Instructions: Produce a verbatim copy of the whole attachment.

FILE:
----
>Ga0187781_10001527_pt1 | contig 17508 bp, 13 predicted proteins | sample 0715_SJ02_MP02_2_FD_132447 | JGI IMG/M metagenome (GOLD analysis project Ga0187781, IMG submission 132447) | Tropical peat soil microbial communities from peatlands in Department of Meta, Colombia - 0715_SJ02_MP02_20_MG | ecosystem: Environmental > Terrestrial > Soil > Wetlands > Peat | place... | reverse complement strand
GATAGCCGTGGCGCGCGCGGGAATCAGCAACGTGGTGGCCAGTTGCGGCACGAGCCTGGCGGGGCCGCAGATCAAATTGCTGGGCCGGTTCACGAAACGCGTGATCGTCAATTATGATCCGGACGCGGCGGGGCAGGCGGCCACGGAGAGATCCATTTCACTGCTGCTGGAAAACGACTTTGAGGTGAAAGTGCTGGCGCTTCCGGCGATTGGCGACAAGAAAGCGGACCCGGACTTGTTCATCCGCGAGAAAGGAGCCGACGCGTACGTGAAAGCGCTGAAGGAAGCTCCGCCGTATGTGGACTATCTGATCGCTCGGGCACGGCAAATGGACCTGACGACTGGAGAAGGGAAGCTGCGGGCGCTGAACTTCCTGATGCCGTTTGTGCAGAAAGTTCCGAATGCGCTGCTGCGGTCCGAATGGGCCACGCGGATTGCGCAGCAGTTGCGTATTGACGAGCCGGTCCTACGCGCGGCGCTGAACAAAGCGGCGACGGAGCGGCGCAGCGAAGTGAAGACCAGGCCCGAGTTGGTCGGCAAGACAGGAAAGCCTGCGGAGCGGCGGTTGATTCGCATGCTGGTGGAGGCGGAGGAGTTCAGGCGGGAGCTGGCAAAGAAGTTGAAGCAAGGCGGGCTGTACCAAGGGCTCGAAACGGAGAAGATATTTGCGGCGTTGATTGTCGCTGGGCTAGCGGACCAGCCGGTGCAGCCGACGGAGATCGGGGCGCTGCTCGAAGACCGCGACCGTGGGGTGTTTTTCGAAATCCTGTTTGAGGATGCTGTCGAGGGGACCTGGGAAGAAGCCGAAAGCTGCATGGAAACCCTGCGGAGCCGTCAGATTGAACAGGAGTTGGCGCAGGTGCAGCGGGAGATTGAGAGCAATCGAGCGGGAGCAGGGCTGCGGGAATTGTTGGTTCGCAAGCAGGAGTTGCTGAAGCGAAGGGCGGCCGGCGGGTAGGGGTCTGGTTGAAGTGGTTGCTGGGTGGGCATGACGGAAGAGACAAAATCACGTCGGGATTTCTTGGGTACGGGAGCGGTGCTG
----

>Ga0187781_10001527_pt1 | contig 17508 bp, 13 predicted proteins | sample 0715_SJ02_MP02_2_FD_132447 | JGI IMG/M metagenome (GOLD analysis project Ga0187781, IMG submission 132447) | Tropical peat soil microbial communities from peatlands in Department of Meta, Colombia - 0715_SJ02_MP02_20_MG | ecosystem: Environmental > Terrestrial > Soil > Wetlands > Peat | place... | reverse complement strand
GATAGCCGTGGCGCGCGCGGGAATCAGCAACGTGGTGGCCAGTTGCGGCACGAGCCTGGCGGGGCCGCAGATCAAATTGCTGGGCCGGTTCACGAAACGCGTGATCGTCAATTATGATCCGGACGCGGCGGGGCAGGCGGCCACGGAGAGATCCATTTCACTGCTGCTGGAAAACGACTTTGAGGTGAAAGTGCTGGCGCTTCCGGCGATTGGCGACAAGAAAGCGGACCCGGACTTGTTCATCCGCGAGAAAGGAGCCGACGCGTACGTGAAAGCGCTGAAGGAAGCTCCGCCGTATGTGGACTATCTGATCGCTCGGGCACGGCAAATGGACCTGACGACTGGAGAAGGGAAGCTGCGGGCGCTGAACTTCCTGATGCCGTTTGTGCAGAAAGTTCCGAATGCGCTGCTGCGGTCCGAATGGGCCACGCGGATTGCGCAGCAGTTGCGTATTGACGAGCCGGTCCTACGCGCGGCGCTGAACAAAGCGGCGACGGAGCGGCGCAGCGAAGTGAAGACCAGGCCCGAGTTGGTCGGCAAGACAGGAAAGCCTGCGGAGCGGCGGTTGATTCGCATGCTGGTGGAGGCGGAGGAGTTCAGGCGGGAGCTGGCAAAGAAGTTGAAGCAAGGCGGGCTGTACCAAGGGCTCGAAACGGAGAAGATATTTGCGGCGTTGATTGTCGCTGGGCTAGCGGACCAGCCGGTGCAGCCGACGGAGATCGGGGCGCTGCTCGAAGACCGCGACCGTGGGGTGTTTTTCGAAATCCTGTTTGAGGATGCTGTCGAGGGGACCTGGGAAGAAGCCGAAAGCTGCATGGAAACCCTGCGGAGCCGTCAGATTGAACAGGAGTTGGCGCAGGTGCAGCGGGAGATTGAGAGCAATCGAGCGGGAGCAGGGCTGCGGGAATTGTTGGTTCGCAAGCAGGAGTTGCTGAAGCGAAGGGCGGCCGGCGGGTAGGGGTCTGGTTGAAGTGGTTGCTGGGTGGGCATGACGGAAGAGACAAAATCACGTCGGGATTTCTTGGGTACGGGAGCGGTGCTG